“It’s never going to make sense because it doesn’t make sense and it can never make sense”
Based on a 2005 book by Jonathan Safran Foer, this movie is a sensitive, compelling and powerful story of a young boy seeking to come to terms with the death of his father in the 9/11 attacks. This SKU contains a Blu-ray, DVD & Ultraviolet download.
Boasting a cast that includes Tom Hanks, Sandra Bullock and Max von Sydow, the starring role goes to total unknown at the time Thomas Horn. He plays Oskar, an intense borderline Aspergeric child who sees the world through different eyes to most people around him. Afraid to communicate and living in a city he finds uncomfortably noisy and full of things that frighten him, he just wants it all to make sense. Forrest Gump this is not, but the almost simplistic world that Oskar inhabits is in some ways similar.
Set in New York the year after the attacks, Oskar is looking in his father’s closet and discovers a key hidden inside a vase. He decides that if he can find the lock the key fits he will extend his bond with his father (Hanks). Through various flash backs, we learn of this close relationship – much more so than with his mother (Bullock). As with many children with Asperger’s or Autism, Oskar’s world is one of secrets, inventions, an almost encyclopaedic knowledge and a lack of social graces. His father has developed games and challenges to motivate Oskar and make him interact with people in the real world and it is by continuing the last mission his father set him that Oskar seeks to solve the challenge and lay the ghost of his father to rest.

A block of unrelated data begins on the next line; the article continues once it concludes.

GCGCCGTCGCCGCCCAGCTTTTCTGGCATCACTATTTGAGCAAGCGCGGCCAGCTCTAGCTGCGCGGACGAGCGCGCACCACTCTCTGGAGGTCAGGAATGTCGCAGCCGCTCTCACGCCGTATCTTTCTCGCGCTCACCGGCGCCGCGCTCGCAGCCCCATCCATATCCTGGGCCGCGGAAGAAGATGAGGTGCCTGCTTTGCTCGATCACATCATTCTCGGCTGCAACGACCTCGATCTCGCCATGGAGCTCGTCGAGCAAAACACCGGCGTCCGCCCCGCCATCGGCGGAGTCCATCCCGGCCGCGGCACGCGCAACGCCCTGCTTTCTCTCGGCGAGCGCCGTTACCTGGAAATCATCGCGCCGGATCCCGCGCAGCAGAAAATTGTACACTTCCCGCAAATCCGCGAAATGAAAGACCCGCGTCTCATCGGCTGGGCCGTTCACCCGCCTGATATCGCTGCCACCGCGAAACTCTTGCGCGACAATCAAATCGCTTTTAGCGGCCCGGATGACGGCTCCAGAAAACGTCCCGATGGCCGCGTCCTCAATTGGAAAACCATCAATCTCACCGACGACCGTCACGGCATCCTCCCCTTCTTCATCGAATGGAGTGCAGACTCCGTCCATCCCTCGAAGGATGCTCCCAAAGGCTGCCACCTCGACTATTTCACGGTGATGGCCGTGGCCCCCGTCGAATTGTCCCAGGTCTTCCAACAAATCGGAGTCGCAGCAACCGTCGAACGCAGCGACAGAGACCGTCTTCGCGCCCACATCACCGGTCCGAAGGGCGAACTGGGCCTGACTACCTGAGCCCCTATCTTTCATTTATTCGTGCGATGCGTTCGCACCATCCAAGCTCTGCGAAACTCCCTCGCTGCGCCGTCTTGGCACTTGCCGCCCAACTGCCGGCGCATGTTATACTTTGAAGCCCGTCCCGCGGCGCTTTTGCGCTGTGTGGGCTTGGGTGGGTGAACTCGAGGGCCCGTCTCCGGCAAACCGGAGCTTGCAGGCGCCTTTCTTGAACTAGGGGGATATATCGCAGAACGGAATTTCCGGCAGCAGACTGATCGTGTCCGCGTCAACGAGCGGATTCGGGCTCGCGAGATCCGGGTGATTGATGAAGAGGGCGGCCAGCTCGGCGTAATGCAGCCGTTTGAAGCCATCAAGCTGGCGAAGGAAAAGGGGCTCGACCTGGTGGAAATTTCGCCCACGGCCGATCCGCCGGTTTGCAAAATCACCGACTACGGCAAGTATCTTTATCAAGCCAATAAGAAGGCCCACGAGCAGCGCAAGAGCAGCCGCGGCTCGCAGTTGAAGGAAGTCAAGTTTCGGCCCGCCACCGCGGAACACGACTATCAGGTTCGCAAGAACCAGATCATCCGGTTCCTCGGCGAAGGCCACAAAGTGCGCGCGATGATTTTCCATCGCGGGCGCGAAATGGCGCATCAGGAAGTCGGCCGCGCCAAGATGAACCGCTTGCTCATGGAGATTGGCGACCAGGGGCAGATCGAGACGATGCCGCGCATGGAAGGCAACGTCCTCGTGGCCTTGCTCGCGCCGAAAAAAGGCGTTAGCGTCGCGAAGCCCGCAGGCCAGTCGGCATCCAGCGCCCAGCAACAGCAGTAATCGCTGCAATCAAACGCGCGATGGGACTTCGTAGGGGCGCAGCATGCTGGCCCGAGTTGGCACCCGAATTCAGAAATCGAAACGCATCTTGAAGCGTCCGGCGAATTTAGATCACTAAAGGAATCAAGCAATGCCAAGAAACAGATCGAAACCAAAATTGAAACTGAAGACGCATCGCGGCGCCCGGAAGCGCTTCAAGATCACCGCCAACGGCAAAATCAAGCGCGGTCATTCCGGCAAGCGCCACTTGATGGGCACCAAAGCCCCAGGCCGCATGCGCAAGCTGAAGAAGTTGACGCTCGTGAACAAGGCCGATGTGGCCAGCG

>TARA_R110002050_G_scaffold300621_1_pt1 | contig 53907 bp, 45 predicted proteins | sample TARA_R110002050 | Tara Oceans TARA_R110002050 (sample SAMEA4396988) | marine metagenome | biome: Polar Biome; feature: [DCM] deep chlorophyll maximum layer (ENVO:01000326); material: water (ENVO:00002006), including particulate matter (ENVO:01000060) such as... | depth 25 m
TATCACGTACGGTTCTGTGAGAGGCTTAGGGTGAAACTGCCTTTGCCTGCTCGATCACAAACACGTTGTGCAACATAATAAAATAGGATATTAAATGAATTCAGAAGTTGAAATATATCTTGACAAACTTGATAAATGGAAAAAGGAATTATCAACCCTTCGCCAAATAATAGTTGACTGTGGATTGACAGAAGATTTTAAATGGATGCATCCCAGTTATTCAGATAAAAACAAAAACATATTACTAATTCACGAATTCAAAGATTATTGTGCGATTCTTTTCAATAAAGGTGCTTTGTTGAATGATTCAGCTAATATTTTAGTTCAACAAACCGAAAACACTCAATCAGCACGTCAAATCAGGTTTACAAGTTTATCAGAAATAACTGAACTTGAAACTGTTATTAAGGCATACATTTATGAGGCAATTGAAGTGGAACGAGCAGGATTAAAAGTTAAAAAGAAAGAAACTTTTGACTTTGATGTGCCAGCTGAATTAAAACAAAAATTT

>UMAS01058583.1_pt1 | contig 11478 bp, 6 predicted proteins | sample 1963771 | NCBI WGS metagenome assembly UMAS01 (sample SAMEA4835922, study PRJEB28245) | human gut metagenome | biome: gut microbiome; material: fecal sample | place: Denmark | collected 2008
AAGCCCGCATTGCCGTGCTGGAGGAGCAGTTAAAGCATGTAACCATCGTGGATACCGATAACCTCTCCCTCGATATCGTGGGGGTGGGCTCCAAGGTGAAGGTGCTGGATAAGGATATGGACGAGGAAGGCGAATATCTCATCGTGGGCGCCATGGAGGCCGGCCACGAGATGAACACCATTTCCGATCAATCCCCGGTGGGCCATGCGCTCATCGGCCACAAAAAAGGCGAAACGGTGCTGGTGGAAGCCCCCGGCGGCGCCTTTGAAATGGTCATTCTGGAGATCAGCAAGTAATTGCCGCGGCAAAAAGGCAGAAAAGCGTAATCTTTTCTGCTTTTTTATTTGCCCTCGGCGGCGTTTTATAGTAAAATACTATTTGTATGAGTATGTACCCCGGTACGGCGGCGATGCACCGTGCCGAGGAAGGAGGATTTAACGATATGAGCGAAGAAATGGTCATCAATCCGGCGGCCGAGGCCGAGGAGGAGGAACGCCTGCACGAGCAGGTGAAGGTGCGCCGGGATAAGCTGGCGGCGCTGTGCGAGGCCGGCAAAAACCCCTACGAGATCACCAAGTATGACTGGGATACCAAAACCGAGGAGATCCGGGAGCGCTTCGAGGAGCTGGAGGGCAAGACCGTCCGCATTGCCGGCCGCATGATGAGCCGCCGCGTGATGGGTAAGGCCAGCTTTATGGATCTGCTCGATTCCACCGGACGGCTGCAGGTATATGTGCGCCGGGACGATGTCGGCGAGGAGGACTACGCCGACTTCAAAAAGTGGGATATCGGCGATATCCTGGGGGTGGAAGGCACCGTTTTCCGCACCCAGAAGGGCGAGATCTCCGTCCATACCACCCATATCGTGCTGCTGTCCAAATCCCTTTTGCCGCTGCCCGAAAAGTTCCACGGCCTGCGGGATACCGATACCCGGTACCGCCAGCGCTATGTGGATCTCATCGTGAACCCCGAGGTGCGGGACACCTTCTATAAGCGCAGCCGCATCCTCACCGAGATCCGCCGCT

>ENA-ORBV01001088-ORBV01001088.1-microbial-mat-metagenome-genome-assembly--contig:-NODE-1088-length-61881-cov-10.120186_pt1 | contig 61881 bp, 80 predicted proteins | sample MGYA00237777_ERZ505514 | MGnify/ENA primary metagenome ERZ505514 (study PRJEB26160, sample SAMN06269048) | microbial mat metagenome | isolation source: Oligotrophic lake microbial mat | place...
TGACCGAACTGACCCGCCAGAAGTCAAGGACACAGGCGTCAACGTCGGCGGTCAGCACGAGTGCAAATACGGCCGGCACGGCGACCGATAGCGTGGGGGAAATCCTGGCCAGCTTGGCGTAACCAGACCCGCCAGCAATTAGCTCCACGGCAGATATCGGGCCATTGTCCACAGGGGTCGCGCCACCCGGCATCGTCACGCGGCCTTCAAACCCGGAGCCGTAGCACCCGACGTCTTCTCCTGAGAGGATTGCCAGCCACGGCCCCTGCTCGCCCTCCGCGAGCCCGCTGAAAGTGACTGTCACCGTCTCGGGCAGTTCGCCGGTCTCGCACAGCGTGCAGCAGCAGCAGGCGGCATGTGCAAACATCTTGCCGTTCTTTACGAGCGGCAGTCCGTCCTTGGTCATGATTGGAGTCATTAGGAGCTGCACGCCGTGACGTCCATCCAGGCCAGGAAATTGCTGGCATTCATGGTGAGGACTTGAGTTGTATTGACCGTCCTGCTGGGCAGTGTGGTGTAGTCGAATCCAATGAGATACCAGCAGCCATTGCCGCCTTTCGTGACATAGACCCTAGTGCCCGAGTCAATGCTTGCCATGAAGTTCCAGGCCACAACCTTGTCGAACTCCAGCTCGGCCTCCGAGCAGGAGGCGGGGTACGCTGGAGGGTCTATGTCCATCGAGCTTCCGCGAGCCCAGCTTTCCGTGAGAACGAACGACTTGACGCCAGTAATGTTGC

One simply cannot get away from the intensity and at times power of Young Thomas Horn’s performance. UK director Stephen Daldry obviously really got under the skin of the screenplay and has communicated exactly what he needed from his cast. This really is a million miles away from the plastic performances one gets from so many young stars and really belies his young years.
Making films about this most shocking of events is a sensitive issue, particularly in New York, where so many were affected directly through the loss of loved ones. This has been entirely understood by the film makers, right down to honouring real victims of the attacks on their recreation of the memorial wall. We do not visit the site of the collapsed towers, nor overly feature them while they burned. There is no sensationalism, just the fact that in those few short seconds it took for the towers to collapse, it changed one small boy’s perception of life forever.
Oskar’s search is by no means random. With his father he had drawn up maps and learnt how to categorise his finds, so he sets up his hunt in the most detailed way possible. We do not get to learn why a back street jeweller would be on the 150thfloor of the World Trade Centre, but it does not seem to matter. We cannot fully penetrate Oskar’s mind and there will always be unanswered questions and a few contradictions along the way. For the most part we are seeing the story through the eyes of Oskar and so if things do not fit into a nice neat box they do not make sense and that makes him frightened, occasionally violent and ultimately incredibly upset.